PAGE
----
Regional fall harvest reports – John Brantsen, Jerry Ruetten, Jon Rasmussen and Mark Case, Vita Plus
With the 2016 fall harvest behind us, hear from our Vita Plus dairy and forage consultants as they reflect on the hay, corn silage and grain harvests at several points in the Vita Plus market area.
At first glance, the overall quality of the corn silage appears to be pretty good in most cases. Alfalfa yields were tremendous in 2016, as long as farms were able to dodge the rain during first and second cuttings. Some farms were even able to take a late fifth cutting this year.
This year’s corn growing season mirrored national corn production. The abundant rainfall and heat we received enabled us to produce record corn grain bushels per acre and above average corn silage tons per acre with high levels of starch. Some of the challenges we experienced this year were excessive rainfall and controlling late-season weeds. The extended rainfall allowed weeds to continue to germinate and push nitrogen below the root zone, but tissue sampling helped determine nitrogen needs. Some grain producers also used fungicide application with airplanes to help produce higher stalk and ear quality.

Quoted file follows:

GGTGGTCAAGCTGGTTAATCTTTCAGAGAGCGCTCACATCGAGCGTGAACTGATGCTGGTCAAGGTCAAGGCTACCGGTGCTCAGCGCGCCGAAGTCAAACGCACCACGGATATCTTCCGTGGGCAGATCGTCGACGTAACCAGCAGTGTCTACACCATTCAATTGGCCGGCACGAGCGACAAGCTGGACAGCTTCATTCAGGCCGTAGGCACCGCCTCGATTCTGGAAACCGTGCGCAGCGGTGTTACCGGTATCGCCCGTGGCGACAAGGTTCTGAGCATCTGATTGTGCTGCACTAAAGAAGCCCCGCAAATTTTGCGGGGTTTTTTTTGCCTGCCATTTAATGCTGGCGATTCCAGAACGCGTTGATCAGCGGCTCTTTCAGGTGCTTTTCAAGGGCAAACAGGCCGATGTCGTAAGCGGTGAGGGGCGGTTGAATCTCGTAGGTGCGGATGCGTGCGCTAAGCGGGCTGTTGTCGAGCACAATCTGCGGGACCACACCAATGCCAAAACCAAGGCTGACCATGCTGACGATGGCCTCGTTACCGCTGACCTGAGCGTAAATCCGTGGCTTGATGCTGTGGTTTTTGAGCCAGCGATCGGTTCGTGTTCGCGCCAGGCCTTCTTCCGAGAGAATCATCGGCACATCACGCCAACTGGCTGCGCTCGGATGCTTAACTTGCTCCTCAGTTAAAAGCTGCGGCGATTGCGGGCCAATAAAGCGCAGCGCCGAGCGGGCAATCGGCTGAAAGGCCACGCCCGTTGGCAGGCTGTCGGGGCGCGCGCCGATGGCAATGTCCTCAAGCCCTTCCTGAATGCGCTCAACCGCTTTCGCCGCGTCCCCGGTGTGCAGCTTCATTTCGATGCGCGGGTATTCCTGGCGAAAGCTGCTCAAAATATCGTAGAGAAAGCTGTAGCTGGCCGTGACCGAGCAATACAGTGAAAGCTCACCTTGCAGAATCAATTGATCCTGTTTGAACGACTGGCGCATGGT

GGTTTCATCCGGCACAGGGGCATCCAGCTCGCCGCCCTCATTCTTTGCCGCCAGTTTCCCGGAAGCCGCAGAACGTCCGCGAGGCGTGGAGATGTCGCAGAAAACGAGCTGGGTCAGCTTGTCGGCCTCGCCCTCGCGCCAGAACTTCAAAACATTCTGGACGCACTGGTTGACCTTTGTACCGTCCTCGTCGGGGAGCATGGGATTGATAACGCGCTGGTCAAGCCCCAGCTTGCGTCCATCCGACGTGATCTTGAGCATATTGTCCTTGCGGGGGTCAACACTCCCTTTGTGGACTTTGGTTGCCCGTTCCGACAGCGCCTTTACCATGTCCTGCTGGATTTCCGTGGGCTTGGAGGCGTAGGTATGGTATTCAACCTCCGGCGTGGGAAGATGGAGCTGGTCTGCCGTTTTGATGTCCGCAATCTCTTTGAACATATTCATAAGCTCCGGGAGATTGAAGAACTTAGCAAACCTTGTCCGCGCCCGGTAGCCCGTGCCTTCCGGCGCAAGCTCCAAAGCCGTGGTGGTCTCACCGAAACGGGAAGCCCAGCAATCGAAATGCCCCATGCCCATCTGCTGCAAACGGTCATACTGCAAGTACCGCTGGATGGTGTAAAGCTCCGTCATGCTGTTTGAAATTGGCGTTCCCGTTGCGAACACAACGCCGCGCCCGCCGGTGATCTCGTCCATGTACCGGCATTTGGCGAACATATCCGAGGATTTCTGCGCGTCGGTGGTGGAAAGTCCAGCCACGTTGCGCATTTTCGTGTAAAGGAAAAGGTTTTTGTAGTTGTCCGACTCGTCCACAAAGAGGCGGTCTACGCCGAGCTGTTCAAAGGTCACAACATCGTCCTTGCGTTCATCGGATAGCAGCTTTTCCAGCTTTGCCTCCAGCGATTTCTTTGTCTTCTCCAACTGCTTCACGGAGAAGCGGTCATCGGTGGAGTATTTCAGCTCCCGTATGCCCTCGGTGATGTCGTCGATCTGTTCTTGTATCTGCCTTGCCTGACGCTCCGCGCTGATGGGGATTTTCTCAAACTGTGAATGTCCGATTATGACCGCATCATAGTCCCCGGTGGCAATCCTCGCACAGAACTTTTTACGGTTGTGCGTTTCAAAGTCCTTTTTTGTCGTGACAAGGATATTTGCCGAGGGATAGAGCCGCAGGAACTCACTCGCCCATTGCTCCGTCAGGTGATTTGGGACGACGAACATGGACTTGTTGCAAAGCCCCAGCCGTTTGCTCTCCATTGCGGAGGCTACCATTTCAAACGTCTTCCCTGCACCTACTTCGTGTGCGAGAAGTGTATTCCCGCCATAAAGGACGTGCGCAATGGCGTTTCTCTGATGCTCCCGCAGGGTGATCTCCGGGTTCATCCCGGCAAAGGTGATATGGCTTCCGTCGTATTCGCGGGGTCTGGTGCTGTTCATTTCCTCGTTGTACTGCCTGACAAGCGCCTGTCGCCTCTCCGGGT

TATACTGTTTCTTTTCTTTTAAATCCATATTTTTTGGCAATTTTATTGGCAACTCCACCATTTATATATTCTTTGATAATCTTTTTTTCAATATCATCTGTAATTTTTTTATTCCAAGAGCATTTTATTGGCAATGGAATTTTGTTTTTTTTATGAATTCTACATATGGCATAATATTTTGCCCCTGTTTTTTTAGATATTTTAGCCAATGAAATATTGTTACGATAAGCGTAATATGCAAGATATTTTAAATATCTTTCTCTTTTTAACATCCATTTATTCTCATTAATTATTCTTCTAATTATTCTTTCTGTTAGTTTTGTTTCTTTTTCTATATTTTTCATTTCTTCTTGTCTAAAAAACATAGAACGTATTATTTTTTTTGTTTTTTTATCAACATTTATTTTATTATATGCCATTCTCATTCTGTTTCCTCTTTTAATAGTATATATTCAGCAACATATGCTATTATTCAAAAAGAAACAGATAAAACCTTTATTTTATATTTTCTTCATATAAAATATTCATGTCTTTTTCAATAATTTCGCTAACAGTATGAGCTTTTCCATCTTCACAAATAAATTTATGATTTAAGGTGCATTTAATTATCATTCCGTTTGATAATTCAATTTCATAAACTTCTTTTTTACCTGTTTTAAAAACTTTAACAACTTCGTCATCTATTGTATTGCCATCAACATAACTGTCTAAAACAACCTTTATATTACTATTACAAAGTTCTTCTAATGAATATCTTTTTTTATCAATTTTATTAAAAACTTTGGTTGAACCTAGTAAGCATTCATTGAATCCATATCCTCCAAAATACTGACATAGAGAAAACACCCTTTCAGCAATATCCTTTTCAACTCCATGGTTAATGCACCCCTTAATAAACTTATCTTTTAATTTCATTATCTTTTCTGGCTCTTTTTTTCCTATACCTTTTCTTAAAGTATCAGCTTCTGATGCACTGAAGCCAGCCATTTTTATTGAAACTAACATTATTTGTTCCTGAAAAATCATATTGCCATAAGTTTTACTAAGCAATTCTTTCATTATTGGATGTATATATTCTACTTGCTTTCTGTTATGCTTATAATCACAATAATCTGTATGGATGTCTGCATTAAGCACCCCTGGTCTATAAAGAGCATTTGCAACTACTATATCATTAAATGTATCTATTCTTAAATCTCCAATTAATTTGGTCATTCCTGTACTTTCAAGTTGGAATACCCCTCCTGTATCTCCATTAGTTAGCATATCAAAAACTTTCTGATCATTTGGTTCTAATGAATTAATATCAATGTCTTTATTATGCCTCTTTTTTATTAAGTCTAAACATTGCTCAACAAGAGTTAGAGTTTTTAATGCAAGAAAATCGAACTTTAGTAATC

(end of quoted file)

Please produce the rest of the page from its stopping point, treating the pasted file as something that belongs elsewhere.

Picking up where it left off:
This year’s silage and corn crops rank among the highest yields we have seen. Silage harvest did have similar challenges to hay when several inches of rain fell near the start of harvest. This left many producers waiting to drag dump carts through the fields instead of using their trucks. If you had to wait long for dump carts, the result was drier-than-desired silage. As far as grain goes, many farms had corn yields greater than 200 bushels per acre and soybean yields greater than 60 bushels per acre. Some acres still need to be harvested, but these numbers are definitely above average for the eastern Wisconsin region.
Soybeans have been coming off fast with above-average yields as harvest comes to a close. Quite a few farmers were harvesting corn in the first week of November. I talked to a customer harvesting corn for dry storage at 18-percent moisture and another harvesting snaplage at 30-percent moisture. If I had to estimate, I would say most crops should be off the fields by the end of November. This Thanksgiving, we were able to look back and be truly thankful for a good harvest this year while looking forward to the 2017 season.